In the approach recommended in the SCCs to controller audits, the SCCs provide a rule that audits should include inspections at the processor’s premises or physical facilities. Therefore, audit clauses in data processing contracts that unduly restrict the scope of the permitted audits or inspections that can be carried out by a data controller (e.g. only on “paper audits”) can be declared non-compliant by the data protection authorities. A possible counter-argument in this context would be that the European Data Protection Board emphasizes in its guidelines on cloud computing that individual audits of data hosted in a virtualized server environment with multiple parties can increase the risks for these physical and logical network security controls on site and place. In such cases, in the opinion of the European Data Protection Committee, instead of the individual controller’s right to review, a relevant third-party review selected by the controller may be considered sufficient.

What does that mean in practice?

However, this could present a new challenge for the cloud providers – how they can meet such potential requests for the on-site audits. While not mandatory, they still have to be an option. As a middle ground, we can expect online audits of the provider’s infrastructure, e.g. B. Cybersecurity Testing.

problem:

The newly adopted intra-EU SCCs will most likely become a benchmark for data processing agreements between EU companies and EU service providers involved in the processing of personal data (e.g. cloud service providers), although the adopted clauses are not a mandatory mechanism , the parties must necessarily submit a request each time they have to meet the requirements for outsourcing the processing of personal data. In this context, it should be noted that the parties have the option of negotiating an individual contract that contains the elements prescribed in Art. 28 Paragraphs 3 and 4 GDPR. This feature sets them apart from the Extra-EU SCCs, which are a mandatory and “fixed” (non-negotiable) mechanism for international data transfers (required under Article 46 of the GDPR);

Against this background, the Intra-EU SCC raises some questions about the relationship between the Intra-EU SCC and other agreements between the parties. Other than adding or updating information in the Annexes, the parties may not modify the Intra-EU SCC (Intra-EU SCC, Section 2 (a)). However, Intra-EU SCC, Clause 2 (b), also provides that this does not prevent the parties from “to incorporate the standard contractual clauses set out in these clauses in a broader contract or to add other clauses or additional guarantees, provided that they do not contradict the clauses directly or indirectly or impair the fundamental rights or freedoms of the data subjects.” In case of “a contradiction“Between the Intra-EU SCC and other agreements between the parties, the Intra-EU SCC”will prevail“(Intra-EU SCC, Section 4).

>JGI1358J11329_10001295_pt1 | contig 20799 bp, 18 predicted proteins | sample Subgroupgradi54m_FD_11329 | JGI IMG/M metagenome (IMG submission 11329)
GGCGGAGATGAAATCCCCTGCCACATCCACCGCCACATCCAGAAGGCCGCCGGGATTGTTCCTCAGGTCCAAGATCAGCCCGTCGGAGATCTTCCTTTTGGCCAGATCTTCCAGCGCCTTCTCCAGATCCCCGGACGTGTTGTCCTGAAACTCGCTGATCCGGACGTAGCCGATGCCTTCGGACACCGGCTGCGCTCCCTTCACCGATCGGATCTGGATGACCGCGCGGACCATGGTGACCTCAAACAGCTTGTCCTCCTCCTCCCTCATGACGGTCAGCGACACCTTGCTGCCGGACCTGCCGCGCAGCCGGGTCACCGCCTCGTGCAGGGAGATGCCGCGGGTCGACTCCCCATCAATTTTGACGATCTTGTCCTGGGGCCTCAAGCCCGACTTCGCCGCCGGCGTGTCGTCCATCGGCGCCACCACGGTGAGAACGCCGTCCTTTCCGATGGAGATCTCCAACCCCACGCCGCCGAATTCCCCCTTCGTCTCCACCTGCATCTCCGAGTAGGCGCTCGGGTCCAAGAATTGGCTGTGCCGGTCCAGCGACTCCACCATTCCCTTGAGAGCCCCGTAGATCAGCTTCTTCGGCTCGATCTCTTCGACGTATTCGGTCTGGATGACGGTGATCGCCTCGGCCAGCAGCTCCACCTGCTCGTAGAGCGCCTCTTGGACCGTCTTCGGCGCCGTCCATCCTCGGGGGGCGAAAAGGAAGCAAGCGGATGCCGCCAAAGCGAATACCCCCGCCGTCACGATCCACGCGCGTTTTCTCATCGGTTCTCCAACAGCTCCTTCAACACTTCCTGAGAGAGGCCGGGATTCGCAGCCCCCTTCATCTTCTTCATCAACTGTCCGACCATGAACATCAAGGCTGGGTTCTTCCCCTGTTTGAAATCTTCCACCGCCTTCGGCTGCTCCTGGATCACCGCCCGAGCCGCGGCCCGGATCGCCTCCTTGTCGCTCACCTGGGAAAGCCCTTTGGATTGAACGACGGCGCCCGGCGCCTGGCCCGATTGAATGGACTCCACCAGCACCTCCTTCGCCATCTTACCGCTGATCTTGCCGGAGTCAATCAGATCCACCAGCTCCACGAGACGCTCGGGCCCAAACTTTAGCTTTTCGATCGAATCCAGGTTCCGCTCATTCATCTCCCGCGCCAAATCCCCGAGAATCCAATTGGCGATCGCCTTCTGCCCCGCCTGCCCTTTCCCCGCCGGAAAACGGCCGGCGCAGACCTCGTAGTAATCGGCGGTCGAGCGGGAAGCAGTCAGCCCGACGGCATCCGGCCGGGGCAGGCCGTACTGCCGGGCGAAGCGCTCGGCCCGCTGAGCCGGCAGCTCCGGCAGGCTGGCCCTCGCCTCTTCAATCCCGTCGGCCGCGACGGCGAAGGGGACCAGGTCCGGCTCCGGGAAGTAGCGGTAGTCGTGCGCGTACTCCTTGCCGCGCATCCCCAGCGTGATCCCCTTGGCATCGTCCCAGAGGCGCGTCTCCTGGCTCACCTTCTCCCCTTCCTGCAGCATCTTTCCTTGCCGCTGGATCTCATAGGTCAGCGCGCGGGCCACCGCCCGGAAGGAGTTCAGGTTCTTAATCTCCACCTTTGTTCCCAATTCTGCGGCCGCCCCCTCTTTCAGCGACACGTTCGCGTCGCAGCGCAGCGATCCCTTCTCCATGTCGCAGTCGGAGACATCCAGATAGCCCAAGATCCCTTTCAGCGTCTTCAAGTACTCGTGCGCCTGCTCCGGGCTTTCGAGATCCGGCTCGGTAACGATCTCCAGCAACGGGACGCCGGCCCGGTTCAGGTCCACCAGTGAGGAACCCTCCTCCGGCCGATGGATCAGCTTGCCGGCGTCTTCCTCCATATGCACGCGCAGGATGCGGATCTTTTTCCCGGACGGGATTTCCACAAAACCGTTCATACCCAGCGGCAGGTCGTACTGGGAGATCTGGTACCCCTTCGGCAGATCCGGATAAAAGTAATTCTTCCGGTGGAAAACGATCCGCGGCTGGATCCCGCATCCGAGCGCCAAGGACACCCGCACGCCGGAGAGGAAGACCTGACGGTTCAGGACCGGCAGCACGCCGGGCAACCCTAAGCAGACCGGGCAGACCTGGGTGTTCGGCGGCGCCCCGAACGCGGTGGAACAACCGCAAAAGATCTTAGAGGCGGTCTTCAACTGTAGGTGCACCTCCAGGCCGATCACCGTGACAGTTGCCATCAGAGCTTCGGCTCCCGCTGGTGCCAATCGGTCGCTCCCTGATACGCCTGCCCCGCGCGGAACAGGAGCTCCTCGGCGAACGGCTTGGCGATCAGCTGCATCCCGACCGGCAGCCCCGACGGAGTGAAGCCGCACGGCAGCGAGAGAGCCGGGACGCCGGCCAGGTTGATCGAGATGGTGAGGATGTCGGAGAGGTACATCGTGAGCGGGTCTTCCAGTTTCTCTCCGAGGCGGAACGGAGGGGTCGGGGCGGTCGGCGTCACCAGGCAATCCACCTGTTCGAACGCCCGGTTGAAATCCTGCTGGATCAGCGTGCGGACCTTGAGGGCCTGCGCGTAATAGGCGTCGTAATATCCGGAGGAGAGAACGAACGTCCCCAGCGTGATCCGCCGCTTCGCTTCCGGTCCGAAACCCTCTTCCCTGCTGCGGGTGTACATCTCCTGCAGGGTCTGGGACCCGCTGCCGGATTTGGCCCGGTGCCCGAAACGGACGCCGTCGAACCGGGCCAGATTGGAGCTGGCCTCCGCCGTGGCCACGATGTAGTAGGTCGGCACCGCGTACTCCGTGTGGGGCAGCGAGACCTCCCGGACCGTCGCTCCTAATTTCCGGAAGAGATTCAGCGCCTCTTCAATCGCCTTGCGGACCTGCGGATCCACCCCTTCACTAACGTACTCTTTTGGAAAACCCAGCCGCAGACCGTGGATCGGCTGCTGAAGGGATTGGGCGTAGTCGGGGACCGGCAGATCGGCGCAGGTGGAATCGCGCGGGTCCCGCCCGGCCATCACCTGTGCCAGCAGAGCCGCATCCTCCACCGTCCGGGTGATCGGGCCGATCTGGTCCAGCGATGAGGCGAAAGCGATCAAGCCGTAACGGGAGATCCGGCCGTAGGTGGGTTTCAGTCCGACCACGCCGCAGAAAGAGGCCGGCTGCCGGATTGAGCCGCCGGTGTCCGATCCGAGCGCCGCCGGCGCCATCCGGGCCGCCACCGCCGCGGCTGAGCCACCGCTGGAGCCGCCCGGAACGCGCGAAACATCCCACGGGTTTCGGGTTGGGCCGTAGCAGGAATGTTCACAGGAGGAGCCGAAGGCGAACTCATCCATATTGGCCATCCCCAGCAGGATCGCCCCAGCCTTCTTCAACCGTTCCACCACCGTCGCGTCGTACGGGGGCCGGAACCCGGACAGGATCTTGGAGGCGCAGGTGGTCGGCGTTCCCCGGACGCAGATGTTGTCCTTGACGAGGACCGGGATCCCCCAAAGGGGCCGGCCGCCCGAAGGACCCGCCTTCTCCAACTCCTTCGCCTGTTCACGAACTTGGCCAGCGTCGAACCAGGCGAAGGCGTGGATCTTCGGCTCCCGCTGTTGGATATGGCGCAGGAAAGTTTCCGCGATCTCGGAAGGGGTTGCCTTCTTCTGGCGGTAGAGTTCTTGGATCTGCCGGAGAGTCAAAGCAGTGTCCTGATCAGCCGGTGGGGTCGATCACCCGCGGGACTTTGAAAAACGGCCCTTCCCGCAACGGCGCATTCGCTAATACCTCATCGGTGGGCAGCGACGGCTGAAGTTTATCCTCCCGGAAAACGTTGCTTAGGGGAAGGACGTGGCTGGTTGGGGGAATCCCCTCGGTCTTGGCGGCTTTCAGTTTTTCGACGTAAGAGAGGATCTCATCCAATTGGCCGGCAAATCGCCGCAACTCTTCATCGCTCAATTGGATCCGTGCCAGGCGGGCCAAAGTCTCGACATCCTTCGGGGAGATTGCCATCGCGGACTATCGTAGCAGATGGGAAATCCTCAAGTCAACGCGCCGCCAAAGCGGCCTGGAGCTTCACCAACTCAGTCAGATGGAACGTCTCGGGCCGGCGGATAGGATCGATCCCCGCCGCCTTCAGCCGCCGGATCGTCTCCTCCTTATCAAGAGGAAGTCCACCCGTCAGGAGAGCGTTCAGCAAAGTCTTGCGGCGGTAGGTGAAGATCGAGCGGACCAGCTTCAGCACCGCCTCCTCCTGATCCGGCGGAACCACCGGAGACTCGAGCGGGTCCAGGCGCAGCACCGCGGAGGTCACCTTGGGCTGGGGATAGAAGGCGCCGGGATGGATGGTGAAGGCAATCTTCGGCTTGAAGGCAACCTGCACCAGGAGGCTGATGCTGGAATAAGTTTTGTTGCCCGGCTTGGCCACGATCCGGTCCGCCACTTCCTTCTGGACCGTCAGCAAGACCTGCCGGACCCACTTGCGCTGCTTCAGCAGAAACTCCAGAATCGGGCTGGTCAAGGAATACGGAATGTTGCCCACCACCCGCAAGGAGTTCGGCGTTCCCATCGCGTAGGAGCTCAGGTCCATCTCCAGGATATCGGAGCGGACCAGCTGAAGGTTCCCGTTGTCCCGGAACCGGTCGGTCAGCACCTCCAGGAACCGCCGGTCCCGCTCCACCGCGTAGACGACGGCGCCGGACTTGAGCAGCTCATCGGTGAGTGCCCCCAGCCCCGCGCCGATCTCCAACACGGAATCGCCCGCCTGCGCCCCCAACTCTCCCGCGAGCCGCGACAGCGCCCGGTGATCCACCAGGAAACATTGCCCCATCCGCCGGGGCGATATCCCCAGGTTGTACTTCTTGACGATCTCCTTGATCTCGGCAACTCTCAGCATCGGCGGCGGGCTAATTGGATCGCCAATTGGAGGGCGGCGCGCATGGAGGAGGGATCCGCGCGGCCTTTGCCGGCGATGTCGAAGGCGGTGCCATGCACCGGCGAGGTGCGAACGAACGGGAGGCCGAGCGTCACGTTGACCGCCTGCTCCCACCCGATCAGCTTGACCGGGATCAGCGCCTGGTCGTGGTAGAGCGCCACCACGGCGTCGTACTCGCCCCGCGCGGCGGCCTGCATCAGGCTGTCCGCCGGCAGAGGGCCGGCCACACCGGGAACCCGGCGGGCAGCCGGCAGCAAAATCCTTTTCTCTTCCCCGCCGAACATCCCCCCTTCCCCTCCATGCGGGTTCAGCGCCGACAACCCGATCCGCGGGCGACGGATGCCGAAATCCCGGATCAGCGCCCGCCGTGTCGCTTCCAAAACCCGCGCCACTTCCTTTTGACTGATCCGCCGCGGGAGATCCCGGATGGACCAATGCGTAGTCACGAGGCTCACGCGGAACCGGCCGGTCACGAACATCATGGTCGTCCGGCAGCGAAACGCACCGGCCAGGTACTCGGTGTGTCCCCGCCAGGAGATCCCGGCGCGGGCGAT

Whether or not there is such a contradiction is particularly unclear if a topic is not explicitly addressed in the new Intra-EU SCC. For example, think of a clause according to which the processor can terminate the contract if the controller does not consent to the subcontracting of the processing activity from the processor to a sub-processor (see Intra-EU SCC, Section 7.7). Would such a clause “object directly or indirectly”The new Intra-EU SCC, as it does not provide for such a right to terminate and such a termination right would severely limit the controller’s freedom to refuse to subcontract a particular subcontractor? Or would such a termination clause be permissible?other clause”As defined in Intra-EU SCC, Clause 2 (b)? Given the above-mentioned optional nature of the SCC, we would be more inclined to qualify such a clause as admissible.

What does that mean in practice?

The SCCs for the outsourcing of data processing within the EU can help to simplify the negotiations on data processing conditions with providers within the EU. They also provide clear guidance on what contractual provisions are likely to be expected and the standards likely to be applied by data protection authorities; When parties use the new intra-EU SCC and agree on provisions on issues not covered in the new intra-EU SCC, they should ensure that these agreements do not “directly or indirectly” affect the rest of the intra-EU SCC disagree.

The content is provided for educational and informational purposes only and is not intended and should not be construed as legal advice. In some jurisdictions, this may qualify as “solicitation” which requires notification. Previous results do not guarantee similar results. More information is available at: www.bakermckenzie.com/en/disclaimers.